DESCRIPTION

Inhalational anaesthesia was the first medical and scientific technique to become a legitimate means of pain relief. Its introduction to medicine in 1846 sparked one of the most intense public debates of the period. It challenged religious principles and at its center posed one of medicine's fundamental questions: risk versus benefit of medical intervention. This book explains how the introduction of anaesthesia intertwines with a wide variety of other nineteenth century medical and cultural issues: the growing elitism of surgery, the emerging professionalism of medicine, the popular and progressive culture of science and the secularization of society.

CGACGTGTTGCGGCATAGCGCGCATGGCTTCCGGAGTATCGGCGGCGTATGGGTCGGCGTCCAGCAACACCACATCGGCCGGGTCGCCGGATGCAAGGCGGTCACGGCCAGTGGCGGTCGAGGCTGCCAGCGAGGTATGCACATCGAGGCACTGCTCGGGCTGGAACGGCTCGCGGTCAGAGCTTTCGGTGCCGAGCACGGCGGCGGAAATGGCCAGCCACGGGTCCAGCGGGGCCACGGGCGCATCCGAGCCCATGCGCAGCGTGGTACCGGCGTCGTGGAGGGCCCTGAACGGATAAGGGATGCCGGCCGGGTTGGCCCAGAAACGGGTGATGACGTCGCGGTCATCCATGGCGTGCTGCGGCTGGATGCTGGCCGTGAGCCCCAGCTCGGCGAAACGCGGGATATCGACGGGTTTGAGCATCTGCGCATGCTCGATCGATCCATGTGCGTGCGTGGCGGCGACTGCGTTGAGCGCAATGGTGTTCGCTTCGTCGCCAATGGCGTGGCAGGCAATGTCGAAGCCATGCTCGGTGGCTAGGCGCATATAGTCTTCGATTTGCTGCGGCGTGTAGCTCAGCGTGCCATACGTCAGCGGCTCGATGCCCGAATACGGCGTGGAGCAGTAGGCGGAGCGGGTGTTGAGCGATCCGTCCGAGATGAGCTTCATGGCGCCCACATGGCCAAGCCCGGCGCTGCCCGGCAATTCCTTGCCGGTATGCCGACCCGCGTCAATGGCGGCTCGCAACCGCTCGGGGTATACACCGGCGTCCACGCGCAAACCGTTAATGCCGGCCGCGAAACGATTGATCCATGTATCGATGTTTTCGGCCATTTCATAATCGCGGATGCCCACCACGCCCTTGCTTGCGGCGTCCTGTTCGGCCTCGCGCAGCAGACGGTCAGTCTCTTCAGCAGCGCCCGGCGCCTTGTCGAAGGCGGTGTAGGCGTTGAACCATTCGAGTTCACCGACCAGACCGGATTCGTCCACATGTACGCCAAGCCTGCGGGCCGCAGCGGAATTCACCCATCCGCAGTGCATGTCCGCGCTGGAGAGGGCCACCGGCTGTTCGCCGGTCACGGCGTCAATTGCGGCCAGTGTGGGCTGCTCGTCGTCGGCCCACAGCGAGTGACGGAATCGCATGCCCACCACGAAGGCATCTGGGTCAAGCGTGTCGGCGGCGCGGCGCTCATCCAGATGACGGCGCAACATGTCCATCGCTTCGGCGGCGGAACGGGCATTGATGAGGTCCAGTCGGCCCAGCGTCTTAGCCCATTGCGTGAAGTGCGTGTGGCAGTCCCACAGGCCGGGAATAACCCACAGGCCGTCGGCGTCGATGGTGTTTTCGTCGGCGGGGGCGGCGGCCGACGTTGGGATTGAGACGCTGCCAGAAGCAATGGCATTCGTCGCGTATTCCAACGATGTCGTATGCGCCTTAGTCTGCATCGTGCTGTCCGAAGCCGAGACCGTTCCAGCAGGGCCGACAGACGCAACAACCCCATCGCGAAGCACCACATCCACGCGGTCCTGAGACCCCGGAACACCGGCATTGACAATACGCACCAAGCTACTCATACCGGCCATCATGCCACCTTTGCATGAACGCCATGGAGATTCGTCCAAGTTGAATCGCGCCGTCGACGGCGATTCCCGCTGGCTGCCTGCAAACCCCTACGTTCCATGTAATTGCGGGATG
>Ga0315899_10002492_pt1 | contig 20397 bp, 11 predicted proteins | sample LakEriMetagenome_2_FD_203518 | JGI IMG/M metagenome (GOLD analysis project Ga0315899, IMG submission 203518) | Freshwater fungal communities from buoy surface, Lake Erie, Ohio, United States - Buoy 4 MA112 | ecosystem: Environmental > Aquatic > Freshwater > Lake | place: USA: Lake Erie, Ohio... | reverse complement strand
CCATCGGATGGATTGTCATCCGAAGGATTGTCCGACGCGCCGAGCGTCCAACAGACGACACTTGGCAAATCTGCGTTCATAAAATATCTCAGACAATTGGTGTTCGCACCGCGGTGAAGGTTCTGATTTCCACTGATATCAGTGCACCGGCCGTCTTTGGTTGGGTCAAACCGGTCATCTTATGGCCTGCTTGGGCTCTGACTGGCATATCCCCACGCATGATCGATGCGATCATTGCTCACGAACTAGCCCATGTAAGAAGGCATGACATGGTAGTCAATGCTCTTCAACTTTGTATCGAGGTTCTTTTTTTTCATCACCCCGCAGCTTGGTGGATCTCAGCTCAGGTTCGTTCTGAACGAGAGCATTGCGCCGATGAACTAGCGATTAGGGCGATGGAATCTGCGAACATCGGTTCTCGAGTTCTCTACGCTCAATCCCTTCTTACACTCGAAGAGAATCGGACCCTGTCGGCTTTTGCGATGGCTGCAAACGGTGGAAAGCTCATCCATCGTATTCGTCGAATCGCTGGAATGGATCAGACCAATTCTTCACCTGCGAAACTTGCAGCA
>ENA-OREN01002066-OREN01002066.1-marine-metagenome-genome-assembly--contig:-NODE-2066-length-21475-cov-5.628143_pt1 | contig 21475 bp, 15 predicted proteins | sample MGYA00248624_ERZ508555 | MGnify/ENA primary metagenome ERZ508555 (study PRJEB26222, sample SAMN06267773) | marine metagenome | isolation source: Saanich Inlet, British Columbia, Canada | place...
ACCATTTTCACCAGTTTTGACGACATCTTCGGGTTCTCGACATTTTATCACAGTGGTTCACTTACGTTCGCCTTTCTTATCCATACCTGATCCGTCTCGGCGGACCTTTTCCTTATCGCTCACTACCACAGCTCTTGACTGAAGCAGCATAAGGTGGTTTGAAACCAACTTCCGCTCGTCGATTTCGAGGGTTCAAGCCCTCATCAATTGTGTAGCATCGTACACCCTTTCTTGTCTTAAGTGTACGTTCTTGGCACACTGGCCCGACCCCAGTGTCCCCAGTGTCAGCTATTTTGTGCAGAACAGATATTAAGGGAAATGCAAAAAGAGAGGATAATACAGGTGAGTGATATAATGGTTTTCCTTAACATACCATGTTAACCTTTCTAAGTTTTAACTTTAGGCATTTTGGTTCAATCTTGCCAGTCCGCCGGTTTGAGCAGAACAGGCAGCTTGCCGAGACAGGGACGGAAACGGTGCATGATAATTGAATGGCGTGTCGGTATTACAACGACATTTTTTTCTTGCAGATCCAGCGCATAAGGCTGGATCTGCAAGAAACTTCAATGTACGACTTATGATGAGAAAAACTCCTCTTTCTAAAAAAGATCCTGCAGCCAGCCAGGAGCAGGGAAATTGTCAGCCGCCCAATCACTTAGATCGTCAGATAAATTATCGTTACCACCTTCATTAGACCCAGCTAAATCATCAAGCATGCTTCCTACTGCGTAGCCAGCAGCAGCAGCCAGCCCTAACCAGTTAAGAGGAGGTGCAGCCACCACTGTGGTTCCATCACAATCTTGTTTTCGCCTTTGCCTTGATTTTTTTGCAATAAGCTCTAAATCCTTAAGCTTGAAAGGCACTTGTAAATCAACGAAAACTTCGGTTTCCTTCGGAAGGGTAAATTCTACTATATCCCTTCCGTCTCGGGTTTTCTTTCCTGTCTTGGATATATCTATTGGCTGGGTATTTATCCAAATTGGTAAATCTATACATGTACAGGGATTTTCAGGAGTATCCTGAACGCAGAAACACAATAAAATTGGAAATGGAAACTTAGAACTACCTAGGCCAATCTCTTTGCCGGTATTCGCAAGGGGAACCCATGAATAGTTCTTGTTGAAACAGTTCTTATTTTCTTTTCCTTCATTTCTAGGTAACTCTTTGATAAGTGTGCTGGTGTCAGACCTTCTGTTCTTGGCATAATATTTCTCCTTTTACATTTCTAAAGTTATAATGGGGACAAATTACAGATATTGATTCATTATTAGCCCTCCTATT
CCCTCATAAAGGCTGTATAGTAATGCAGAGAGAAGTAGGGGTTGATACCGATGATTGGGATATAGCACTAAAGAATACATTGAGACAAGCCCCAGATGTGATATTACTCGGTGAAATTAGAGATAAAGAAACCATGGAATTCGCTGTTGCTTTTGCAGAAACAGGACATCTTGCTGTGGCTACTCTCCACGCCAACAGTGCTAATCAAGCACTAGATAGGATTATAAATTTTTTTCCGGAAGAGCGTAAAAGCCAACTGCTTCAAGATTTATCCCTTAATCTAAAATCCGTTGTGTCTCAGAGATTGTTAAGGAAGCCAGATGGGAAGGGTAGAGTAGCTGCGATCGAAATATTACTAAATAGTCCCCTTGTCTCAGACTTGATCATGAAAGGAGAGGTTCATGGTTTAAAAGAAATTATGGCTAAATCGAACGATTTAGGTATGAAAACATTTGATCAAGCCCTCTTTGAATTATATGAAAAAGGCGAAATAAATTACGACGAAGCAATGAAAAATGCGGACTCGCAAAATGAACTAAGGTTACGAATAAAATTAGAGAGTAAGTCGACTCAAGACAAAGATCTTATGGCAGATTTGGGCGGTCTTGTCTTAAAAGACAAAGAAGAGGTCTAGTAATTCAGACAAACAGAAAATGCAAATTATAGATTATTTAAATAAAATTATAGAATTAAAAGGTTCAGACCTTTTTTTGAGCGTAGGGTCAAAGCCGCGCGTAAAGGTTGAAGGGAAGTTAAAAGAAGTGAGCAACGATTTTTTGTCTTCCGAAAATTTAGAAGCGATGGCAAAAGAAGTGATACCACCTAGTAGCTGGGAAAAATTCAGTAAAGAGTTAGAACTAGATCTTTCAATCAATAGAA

AUTHOR

Stephanie Snow is a Wellcome Research Fellow at the Centre for the History of Science, Technology and Medicine, University of Manchester.

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